For a nation that has already had
one quarter of negative economic growth and is in danger of having
another negative quarter (which would invariably put us officially in a
recession), I was shocked, like many right thinking people, when the
Federal Government extended the Eid-el-Fitr holidays which had initially
been declared for Tuesday the 5th and Wednesday the 6th of July, 2016 to now include Thursday the 7th of July.
This record three day holiday
effectively rendered the week beginning on Sunday July 3rd, 2016, a
wasted week because Nigerians would naturally spend Monday the 4th preparing for the holiday and no right thinking person would expect any serious business to hold on Friday the 8th after the whole nation had been on holiday for the three days prior to that.
The economic implication of this
decision is that when the Gross Domestic production of the third quarter
of 2016 is being calculated, Nigeria would not be able to count on any
meaningful production for one business week.
Flowing from the above, no one needs
a crystal ball to predict that Nigeria is headed for another round of
negative economic growth when the next quarterly GDP data is unveiled.
Yet this is the same country where
18,000 babies are born everyday and it is doubtful that up to 1,800 new
jobs are created everyday. With this grim statistic, no one around the
President thought it wise to advise him against making the small
percentage of Nigerians who are employed to be underemployed by at least
one week because of a holiday.
Is it that we do not understand the
economic implications of our actions and how they effect the financial
and economic well being of our nation?
Nigeria should be doing everything
it can to ensure that it does not have consecutive periods of negative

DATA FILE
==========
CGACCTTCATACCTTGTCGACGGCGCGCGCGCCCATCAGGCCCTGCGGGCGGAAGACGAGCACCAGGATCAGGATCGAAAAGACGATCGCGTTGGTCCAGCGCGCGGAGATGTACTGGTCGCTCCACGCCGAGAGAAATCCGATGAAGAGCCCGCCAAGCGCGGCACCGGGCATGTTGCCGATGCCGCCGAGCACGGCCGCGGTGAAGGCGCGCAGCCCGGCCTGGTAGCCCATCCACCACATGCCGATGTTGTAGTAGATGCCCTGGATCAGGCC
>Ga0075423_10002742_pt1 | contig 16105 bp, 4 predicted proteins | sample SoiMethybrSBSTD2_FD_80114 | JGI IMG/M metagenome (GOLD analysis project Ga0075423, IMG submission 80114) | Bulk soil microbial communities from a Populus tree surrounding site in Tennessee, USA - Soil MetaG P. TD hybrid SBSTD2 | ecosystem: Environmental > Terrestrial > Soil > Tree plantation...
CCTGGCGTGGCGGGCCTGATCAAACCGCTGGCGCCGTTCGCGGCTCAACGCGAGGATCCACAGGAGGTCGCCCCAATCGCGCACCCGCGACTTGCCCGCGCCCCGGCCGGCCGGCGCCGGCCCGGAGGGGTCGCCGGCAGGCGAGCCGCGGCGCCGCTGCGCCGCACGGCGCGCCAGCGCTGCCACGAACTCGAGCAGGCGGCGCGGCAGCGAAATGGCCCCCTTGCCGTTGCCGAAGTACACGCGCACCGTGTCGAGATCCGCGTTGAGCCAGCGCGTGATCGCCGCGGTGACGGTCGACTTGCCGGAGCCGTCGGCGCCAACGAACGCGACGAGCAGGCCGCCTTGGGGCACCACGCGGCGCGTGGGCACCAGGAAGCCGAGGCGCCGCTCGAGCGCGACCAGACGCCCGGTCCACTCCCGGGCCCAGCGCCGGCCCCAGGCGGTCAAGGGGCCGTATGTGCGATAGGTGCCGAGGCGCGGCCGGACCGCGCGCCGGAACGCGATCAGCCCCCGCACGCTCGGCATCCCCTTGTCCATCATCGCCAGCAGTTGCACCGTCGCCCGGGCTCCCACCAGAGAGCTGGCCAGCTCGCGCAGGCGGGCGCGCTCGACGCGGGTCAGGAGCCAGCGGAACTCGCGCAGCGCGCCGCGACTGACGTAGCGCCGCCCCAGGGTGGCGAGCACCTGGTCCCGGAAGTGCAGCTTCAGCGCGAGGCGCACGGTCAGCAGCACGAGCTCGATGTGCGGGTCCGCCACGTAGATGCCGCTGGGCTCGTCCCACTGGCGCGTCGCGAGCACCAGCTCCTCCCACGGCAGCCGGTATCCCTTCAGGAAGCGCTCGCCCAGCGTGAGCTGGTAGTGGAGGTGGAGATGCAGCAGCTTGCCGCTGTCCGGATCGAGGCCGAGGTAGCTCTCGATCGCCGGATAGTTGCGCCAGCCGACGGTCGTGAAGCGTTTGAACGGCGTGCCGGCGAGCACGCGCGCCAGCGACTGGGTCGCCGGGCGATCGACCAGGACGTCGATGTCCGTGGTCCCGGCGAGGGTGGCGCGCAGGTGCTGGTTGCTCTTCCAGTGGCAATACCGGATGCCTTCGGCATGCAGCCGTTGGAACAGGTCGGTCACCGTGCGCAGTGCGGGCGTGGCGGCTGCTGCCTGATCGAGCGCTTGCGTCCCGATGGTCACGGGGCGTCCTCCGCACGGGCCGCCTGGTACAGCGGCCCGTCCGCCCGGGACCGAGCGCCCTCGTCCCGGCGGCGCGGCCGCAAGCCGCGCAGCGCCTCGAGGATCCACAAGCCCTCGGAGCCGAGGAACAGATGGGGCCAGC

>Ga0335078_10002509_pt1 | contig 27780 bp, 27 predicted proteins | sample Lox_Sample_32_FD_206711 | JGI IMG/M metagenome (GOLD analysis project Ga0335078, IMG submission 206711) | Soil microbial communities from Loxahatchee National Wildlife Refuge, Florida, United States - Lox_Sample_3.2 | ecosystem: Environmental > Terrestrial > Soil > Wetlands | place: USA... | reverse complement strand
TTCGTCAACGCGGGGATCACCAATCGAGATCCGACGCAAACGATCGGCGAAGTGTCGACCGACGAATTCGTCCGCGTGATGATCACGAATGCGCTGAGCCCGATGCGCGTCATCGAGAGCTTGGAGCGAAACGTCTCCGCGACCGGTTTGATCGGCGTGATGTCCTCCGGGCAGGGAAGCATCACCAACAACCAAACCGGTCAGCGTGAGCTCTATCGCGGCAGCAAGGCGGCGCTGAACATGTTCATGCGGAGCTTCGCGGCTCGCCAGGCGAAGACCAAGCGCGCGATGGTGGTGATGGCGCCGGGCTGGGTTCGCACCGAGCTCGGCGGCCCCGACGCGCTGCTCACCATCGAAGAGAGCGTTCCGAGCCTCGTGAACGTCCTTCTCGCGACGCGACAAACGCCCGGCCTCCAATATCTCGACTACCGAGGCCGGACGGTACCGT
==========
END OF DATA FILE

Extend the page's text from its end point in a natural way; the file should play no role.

economic growth for the simple reason that having an economy in
recession would lead to our economy being further downgraded. The
implication of a downgraded economy is that we will not be able to
attract the level of Foreign Direct Investment we need to drive growth.
Further implications are that we would only be able to access credit at
higher interest rates. The resultant effect of that would be loss of
value in our stock exchange and a downward pressure on the value of the
Naira (further devaluation) and when that happens, it would mean more
people out of work and a worsening of Nigeria’s Human Development
The question is this-aren’t there
people around President Muhammadu Buhari who can explain this to him?
Should Nigeria be holidaying while Rome burns?
The United States has eleven federal
holidays while England has eight holidays (known as Bank Holiday). In
contrast, Nigeria’s holidays are discretionary, meaning that you cannot
ascertain how many days would be holidays. Holidays can be declared at
the whims and caprices of the government in power, as has just been
demonstrated, such that as at the first week of July when we should be
entering only the second half of the year 2016, Nigeria has already had 8